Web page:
“Brightburn” might have been improved upon with a bit more attention focused on a more nuanced transition for Brandon from good kid to killing machine so suddenly. However, this film isn’t about character development. The real payoff is meant to be the horrific mayhem created by a superhuman child willing to obliterate anyone who gets in his way.

“Brightburn” pulls no punches on imaginative and horrifically bloody ways in which Brandon kills his victims. The first such sequence will have even the most hardened horror fan cringe following the effect some broken shards of glass has on his first terrified victim. The second, involving a car crash – of sorts, is quite literally jaw dropping in more ways than one. The special effects, while somewhat rudimentary, are still jarring enough to make the audience jump and squirm with intended revulsion.

However, amid the imaginatively staged bloody Grand Guignol moments; perhaps the most frightening images depict Brandon merely hovering over his prey from a distance, poised to attack. As Brandon’s final victim in the film sees, Brandon stares down on them from high above in the distance, cape blowing in the breeze. It’s an image often evocative of the heroic Superman; except the grand contradiction is that this hovering superhuman isn’t a heroic savior; but rather, deadly callous predator about to bring a brutal death.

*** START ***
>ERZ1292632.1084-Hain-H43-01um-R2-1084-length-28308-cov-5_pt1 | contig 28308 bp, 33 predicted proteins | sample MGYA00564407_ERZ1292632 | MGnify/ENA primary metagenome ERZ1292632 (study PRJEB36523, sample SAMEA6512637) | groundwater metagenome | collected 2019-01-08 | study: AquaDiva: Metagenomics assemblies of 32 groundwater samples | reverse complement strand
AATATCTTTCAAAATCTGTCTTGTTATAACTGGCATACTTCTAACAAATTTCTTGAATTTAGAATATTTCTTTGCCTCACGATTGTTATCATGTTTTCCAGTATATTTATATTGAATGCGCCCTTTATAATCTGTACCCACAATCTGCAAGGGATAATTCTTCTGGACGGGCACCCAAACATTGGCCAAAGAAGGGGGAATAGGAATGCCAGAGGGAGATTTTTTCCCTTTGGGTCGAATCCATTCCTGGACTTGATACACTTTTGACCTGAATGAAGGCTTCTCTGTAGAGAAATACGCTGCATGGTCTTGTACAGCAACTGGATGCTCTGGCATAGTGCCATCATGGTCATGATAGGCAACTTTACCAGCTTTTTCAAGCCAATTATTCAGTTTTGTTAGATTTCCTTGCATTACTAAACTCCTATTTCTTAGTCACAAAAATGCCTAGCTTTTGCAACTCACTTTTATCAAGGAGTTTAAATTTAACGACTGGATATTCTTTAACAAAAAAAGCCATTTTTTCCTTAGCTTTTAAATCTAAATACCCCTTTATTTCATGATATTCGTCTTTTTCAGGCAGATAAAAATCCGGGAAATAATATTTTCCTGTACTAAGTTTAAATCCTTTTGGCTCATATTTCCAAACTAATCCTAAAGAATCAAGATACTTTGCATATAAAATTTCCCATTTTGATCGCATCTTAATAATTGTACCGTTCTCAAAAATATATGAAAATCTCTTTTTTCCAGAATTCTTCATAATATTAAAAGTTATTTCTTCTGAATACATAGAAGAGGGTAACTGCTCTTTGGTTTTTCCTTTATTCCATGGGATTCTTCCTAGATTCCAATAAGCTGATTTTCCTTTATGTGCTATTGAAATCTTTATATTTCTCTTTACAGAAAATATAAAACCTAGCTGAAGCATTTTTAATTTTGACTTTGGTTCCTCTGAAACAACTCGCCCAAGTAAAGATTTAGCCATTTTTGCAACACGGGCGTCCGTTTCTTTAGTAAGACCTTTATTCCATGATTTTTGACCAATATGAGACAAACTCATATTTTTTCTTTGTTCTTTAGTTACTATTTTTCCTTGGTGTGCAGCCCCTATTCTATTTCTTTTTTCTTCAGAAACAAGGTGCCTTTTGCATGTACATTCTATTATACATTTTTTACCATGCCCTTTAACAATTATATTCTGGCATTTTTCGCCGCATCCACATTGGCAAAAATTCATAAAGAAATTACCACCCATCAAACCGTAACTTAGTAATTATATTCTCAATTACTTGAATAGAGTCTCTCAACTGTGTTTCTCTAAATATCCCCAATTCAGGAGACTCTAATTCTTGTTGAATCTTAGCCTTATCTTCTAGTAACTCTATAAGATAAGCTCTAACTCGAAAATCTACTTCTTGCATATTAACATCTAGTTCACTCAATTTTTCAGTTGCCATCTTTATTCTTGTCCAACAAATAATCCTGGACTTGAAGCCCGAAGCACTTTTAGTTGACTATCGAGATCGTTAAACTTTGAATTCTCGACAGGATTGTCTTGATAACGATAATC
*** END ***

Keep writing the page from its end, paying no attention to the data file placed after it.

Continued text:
“Brightburn” is a simple, but effectively clever mix of horror and comic book fantasy that works in large part to it’s key characters and the unabashed commitment to shock the audience with blood, gore… and the contradiction of a psychopathic evil hidden behind a young child’s innocent face, cloaked amid a hero’s cape.

Tim Estiloz is an Emmy-winning broadcast journalist and performer with over a decade experience covering entertainment news. He is currently the host of film critic for Boston Latino TV. He also writes film reviews and features for several online news outlets. Whenever possible Tim enjoys performing and acting beyond his hosting his television show. His resume includes several, film, television, and corporate videos.